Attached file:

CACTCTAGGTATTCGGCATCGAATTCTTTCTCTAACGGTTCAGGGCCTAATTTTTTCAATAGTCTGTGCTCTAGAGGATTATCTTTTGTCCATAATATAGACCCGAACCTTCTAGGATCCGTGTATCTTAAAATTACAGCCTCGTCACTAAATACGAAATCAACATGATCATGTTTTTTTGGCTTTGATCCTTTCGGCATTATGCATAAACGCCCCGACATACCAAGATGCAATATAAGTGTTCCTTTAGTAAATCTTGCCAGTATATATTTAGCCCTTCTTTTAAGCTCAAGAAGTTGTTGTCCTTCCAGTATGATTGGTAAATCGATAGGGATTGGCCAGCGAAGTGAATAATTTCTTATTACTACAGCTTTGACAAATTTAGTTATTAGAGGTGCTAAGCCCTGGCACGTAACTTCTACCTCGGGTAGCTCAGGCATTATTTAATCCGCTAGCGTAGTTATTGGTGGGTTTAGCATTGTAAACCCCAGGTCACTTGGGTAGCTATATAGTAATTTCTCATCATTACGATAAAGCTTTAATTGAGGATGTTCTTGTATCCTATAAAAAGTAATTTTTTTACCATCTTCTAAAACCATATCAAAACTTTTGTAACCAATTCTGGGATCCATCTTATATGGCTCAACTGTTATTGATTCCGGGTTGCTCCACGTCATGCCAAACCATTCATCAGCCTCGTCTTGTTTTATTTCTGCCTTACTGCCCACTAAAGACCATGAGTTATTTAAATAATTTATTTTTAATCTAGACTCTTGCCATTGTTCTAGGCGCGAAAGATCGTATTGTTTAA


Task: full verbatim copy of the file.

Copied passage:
CACTCTAGGTATTCGGCATCGAATTCTTTCTCTAACGGTTCAGGGCCTAATTTTTTCAATAGTCTGTGCTCTAGAGGATTATCTTTTGTCCATAATATAGACCCGAACCTTCTAGGATCCGTGTATCTTAAAATTACAGCCTCGTCACTAAATACGAAATCAACATGATCATGTTTTTTTGGCTTTGATCCTTTCGGCATTATGCATAAACGCCCCGACATACCAAGATGCAATATAAGTGTTCCTTTAGTAAATCTTGCCAGTATATATTTAGCCCTTCTTTTAAGCTCAAGAAGTTGTTGTCCTTCCAGTATGATTGGTAAATCGATAGGGATTGGCCAGCGAAGTGAATAATTTCTTATTACTACAGCTTTGACAAATTTAGTTATTAGAGGTGCTAAGCCCTGGCACGTAACTTCTACCTCGGGTAGCTCAGGCATTATTTAATCCGCTAGCGTAGTTATTGGTGGGTTTAGCATTGTAAACCCCAGGTCACTTGGGTAGCTATATAGTAATTTCTCATCATTACGATAAAGCTTTAATTGAGGATGTTCTTGTATCCTATAAAAAGTAATTTTTTTACCATCTTCTAAAACCATATCAAAACTTTTGTAACCAATTCTGGGATCCATCTTATATGGCTCAACTGTTATTGATTCCGGGTTGCTCCACGTCATGCCAAACCATTCATCAGCCTCGTCTTGTTTTATTTCTGCCTTACTGCCCACTAAAGACCATGAGTTATTTAAATAATTTATTTTTAATCTAGACTCTTGCCATTGTTCTAGGCGCGAAAGATCGTATTGTTTAA